- Beryl Kessio
Editor’s Note: Beryl is a student at Sparkman High School which is in the Madison County school system. (Harvest, Alabama) She is Editor-in-chief of the school’s newspaper, The Crimson Crier.
History has been made at the school with the formation of a Gay-Straight Alliance, and I am proud to call myself an Ally. After the long announcement read by Erin Coggins introducing the club, students and even teachers seemed confused about the motives of the club. “What is a Gay-Straight Alliance and why do we need one here?” they asked.
In essence, a GSA is a school club in which lesbian, gay, bisexual, transgender, straight and questioning students converge to discuss significant issues that we all face in a safe, accepting atmosphere. One firm rule of the GSA is that students are never to ask another student to discuss their sexual orientation unless he or she volunteers that information.
Sorry to disappoint those who thought we would be traipsing through the halls with rainbow flags and glitter bombs parading our sexualities. We have a more savory mission: we are advocates for all students; maintaining a safe learning environment in our school is paramount to the club, along with promoting acceptance and awareness throughout the community.
We need this club now more than ever. Our school’s motto—excellence our tradition, diversity our strength—embodies the need for the GSA; we are a school filled with voices aching to be heard.
In many parts of the word, it can be deadly to be anything other straight. Even here, there are unspoken hindrances placed upon those who identify with certain labels.
It seems that the odds are stacked against LGBTQ youth. Bullying is a staggering problemfor those who identify as or are assumed to LGBTQ. According to a 2009 survey by the CDC, of more than 7,000 LGBT students aged 13–21 found that in the past year—because of their sexual orientation—eight out of 10 had been verbally harassed and six out of 10 felt unsafe at school. Suicide rates among LGBTQ youth are especially high compared to other groups. Even as our understanding of human sexuality evolves, there is one thing everyone can agree on: students can never reach their full potential if they are targets of hatred and insolence. All of this points to the need for safe environments in which youth can be themselves without fear of reproach from their peers.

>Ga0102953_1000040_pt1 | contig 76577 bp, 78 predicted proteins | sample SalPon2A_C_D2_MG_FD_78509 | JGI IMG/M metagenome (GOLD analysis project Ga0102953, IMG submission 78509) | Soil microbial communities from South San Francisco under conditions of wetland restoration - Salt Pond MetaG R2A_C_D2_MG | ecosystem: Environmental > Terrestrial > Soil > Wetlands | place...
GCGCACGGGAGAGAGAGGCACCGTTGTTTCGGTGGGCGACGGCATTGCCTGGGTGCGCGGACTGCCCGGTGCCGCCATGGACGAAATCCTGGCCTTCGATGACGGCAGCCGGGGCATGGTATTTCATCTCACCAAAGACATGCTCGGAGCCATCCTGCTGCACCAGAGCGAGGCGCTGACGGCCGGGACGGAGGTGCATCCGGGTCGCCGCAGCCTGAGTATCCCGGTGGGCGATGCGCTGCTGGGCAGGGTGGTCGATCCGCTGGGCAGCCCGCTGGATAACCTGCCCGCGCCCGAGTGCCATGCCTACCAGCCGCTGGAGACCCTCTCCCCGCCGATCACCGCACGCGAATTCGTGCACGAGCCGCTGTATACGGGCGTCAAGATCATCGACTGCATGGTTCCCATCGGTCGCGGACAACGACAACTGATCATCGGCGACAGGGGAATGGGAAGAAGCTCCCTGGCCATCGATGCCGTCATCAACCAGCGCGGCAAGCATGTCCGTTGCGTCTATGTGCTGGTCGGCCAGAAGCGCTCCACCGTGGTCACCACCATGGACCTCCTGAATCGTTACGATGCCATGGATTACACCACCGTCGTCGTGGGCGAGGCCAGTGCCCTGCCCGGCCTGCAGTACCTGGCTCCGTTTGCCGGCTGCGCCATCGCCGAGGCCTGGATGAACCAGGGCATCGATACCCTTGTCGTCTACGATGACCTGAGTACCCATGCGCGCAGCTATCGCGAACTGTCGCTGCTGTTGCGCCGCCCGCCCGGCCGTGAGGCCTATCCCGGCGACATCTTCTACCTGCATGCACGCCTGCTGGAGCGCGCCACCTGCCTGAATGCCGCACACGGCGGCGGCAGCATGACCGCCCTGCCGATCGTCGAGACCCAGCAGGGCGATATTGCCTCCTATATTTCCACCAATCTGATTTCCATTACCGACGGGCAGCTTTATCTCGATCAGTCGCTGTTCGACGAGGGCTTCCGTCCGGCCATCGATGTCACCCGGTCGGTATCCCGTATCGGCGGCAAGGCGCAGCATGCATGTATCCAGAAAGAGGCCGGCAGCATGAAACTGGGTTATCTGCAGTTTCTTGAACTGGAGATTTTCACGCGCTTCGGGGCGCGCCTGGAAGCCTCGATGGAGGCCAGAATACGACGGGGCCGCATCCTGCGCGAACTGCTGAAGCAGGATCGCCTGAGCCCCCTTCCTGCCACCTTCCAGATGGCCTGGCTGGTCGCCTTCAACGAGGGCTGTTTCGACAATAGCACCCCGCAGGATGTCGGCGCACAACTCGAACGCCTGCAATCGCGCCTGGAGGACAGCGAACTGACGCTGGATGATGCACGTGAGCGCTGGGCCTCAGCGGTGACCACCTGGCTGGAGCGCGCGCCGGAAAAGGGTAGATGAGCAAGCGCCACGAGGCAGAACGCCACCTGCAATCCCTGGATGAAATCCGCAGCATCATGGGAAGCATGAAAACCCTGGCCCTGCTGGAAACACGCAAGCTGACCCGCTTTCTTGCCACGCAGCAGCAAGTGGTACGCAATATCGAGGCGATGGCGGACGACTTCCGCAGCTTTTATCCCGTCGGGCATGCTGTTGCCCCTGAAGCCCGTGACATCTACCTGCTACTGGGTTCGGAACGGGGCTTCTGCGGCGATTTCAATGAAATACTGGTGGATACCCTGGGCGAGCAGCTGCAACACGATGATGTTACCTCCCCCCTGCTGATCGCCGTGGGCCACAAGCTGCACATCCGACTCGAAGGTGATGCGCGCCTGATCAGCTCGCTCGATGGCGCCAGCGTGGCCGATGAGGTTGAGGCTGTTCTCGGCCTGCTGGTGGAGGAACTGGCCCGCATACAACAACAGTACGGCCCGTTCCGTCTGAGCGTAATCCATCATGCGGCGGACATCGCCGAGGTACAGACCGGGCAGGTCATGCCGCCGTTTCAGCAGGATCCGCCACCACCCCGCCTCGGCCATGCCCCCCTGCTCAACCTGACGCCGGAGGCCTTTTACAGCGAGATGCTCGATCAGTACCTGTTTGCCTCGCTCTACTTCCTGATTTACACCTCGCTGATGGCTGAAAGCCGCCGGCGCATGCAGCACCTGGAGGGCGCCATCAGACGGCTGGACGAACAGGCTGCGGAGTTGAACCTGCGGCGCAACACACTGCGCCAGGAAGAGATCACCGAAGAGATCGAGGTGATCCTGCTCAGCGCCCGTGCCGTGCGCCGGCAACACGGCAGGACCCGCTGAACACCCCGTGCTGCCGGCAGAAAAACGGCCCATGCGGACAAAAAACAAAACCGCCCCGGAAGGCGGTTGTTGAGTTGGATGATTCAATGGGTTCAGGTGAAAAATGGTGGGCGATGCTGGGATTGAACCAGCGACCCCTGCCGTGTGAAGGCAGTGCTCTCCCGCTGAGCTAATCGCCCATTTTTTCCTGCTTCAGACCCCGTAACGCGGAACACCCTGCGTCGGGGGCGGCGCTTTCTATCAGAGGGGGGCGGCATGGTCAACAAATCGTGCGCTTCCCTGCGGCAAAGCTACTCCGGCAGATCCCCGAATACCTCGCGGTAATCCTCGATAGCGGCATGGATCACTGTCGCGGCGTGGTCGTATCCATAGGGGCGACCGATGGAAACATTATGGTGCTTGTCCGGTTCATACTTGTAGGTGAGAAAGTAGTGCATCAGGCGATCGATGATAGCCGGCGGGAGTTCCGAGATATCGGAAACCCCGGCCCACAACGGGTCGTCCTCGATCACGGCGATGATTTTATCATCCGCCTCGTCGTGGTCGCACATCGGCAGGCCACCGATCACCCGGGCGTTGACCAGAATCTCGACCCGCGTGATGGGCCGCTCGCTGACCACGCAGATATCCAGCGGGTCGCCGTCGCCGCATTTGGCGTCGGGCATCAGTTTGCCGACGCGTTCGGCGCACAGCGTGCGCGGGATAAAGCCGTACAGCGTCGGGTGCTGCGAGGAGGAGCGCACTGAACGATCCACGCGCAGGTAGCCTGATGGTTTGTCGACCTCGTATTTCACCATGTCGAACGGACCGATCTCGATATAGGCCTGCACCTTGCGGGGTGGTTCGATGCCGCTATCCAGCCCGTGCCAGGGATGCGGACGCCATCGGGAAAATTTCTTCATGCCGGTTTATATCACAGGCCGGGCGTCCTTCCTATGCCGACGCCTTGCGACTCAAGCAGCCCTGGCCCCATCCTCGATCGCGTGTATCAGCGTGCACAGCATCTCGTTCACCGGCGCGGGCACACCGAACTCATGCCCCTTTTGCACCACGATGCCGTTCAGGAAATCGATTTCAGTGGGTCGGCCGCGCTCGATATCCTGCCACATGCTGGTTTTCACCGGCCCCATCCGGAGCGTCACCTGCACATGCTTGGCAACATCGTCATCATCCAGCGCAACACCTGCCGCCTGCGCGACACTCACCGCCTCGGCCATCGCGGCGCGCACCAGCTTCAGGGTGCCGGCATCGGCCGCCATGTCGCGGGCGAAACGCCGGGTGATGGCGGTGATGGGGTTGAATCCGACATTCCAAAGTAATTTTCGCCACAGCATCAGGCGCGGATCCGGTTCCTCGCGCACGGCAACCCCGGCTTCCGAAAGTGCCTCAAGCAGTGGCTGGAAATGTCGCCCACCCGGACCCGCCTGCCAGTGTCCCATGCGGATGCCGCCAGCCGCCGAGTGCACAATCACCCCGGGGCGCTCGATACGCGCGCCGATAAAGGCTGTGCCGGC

Today, we have labels for every subset of human interest— “Directioners,” “Whovians,” “Potterheads” and “Deadheads” are a few. There are endless boxes we can check; we as a society categorize ourselves to oblivion. Do not misunderstand; labels provide us with a collective culture we can identify with. There comes a point, however, when we must ask ourselves when our inherent urge to classify does more harm than good. When it comes to sexuality, labels are often misconstrued. They oversimplify. No label captures the deep, innate complexity of what it means to be a human being.
In the GSA, we call each other Allies. I am an Ally because I choose to illuminate the shadows cast by ignorance. Allies transcend those labels that are placed on us, allowing us to interact without bias or pretense, without judgement or condemnation, because before we are straight or gay, we are people.
The school has a place where all students, regardless of identifier, can show solidarity by celebrating the characteristics that make us beautiful individuals, and that is something I have no shame in being a part of.
(Republished with permission of the author)
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